A website from the Massachusetts Historical Society; founded 1791.

Diary of Charles Francis Adams, 1862

Tuesday 30th

30 December 1862
31 December 1862
Wednesday 31st



A fine, bright day for the close of the year. Not spent altogether profitably by me. Habitually disposed to analyze my life, it strikes me often how large a portion of it escapes only to be forgotten. In the legation I had a visit from Mr Wilson who talked of his experience in France and in this country. All against us, and thereupon he grows discouraged in the prospect at home. To avoid this alternative I try to mix in some other elements of thought, especially at this close of another year. On looking back, we do perceive alternation of fortune, but certainly in the war we are in a very different situation at the close from what we were in at the beginning. The Trent difficulty was just moving itself from our breast. Afterwards we obtained the control of all the Mississippi excepting Vicksburg, and the sounds of North Carolina as well as the harbour of Norfolk and the control of the Potomac. Kentucky, Maryland and Missouri have come out of the struggle on our side. Surely this is progress, if not so rapid as was expected, still progress. The draw-back to it all is the revolution of opinion which has come from the erring judgment of an incompetent but well meaning head. This and the absence of a good military leader are our great misfortune. This evening American newspapers down to the 20th mention the fact of Mr Seward’s resignation. This opens a wholly new set of reflections for the incoming year. I diverted my mind by a few more chapters of “My Novel.”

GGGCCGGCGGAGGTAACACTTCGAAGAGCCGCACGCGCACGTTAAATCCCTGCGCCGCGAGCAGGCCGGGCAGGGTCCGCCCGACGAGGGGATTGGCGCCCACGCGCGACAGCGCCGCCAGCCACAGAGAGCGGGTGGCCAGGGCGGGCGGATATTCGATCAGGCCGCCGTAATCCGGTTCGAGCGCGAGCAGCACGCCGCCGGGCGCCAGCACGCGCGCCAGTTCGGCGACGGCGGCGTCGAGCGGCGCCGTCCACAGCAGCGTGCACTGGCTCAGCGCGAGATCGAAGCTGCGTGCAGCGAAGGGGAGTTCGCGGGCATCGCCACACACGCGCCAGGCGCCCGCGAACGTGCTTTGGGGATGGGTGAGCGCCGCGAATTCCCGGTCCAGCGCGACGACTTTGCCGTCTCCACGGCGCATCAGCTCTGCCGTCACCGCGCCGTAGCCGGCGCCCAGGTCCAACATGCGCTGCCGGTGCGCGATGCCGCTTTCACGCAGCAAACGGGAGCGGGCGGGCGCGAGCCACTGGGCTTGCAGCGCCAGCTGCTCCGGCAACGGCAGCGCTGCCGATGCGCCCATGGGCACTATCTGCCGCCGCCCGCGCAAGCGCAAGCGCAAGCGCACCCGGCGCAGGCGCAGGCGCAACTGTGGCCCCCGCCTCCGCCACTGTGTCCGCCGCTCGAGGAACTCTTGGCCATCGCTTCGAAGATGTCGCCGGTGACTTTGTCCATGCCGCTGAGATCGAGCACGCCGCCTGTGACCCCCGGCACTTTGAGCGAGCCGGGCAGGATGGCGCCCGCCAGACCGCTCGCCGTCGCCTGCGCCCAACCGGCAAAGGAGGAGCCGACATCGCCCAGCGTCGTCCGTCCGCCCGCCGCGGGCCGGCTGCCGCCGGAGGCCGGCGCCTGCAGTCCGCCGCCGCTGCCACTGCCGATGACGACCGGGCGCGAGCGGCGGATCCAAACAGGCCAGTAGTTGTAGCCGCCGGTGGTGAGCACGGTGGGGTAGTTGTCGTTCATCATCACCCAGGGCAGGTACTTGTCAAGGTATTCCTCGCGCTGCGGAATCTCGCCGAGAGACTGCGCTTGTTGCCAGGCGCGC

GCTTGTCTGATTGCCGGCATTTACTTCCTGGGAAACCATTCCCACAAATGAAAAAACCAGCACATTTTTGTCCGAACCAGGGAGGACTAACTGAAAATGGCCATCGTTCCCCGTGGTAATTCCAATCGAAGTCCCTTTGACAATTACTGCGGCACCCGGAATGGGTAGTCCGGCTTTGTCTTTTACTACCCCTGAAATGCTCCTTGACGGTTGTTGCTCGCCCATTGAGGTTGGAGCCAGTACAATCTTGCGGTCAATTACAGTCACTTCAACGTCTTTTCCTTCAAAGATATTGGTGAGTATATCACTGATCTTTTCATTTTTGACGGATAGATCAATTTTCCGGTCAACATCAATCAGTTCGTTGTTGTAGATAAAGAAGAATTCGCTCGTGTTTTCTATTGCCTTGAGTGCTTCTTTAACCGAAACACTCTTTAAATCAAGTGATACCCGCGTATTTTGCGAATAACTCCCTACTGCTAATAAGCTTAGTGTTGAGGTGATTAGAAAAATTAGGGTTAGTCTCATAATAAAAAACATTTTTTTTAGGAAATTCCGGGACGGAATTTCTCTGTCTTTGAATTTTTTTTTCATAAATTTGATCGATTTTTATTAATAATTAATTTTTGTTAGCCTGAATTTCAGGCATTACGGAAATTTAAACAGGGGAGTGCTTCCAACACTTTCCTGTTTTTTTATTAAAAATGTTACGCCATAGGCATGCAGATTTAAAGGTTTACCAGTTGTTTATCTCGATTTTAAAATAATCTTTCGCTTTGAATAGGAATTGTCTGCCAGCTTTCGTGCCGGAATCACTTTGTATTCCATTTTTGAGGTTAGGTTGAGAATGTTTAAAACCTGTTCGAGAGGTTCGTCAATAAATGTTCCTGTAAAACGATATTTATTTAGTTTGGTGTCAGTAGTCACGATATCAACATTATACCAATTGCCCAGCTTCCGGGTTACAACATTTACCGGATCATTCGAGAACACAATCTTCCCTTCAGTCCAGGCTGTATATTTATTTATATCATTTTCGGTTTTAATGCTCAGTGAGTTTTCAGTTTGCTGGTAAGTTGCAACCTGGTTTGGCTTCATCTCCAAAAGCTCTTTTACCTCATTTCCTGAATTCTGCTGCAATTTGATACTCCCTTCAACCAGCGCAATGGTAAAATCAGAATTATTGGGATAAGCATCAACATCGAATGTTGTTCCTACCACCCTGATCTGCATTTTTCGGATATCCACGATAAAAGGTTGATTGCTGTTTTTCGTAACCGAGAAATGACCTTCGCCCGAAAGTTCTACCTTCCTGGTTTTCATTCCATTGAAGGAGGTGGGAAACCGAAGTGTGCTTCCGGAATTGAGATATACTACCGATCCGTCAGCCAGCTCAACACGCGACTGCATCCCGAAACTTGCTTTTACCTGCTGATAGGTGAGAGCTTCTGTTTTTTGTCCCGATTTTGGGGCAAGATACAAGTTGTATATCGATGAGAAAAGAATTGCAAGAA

I have cause to be profoundly grateful to the Divine Being for the continuance of his mercies to me and mine through the year which has carried private sorrow as well as public grief into the hearts of so many families. Surely this national chastening will inure to use in some purification and exaltation for the future. Great as is the trial, we yet may humble trust, it will lead to gain of high objects more than compensating for all the sacrifices. In that hope let us bear with meekness the crosses that may be set upon us, and learn more and more to aspire for the nobler life that is to come.264

Cite web page as:

Charles Francis Adams, Sr., [date of entry], diary, in Charles Francis Adams, Sr.: The Civil War Diaries (Unverified Transcriptions). Boston: Massachusetts Historical Society, 2015. http://www.masshist.org/publications/cfa-civil-war/view?id=DCA62d365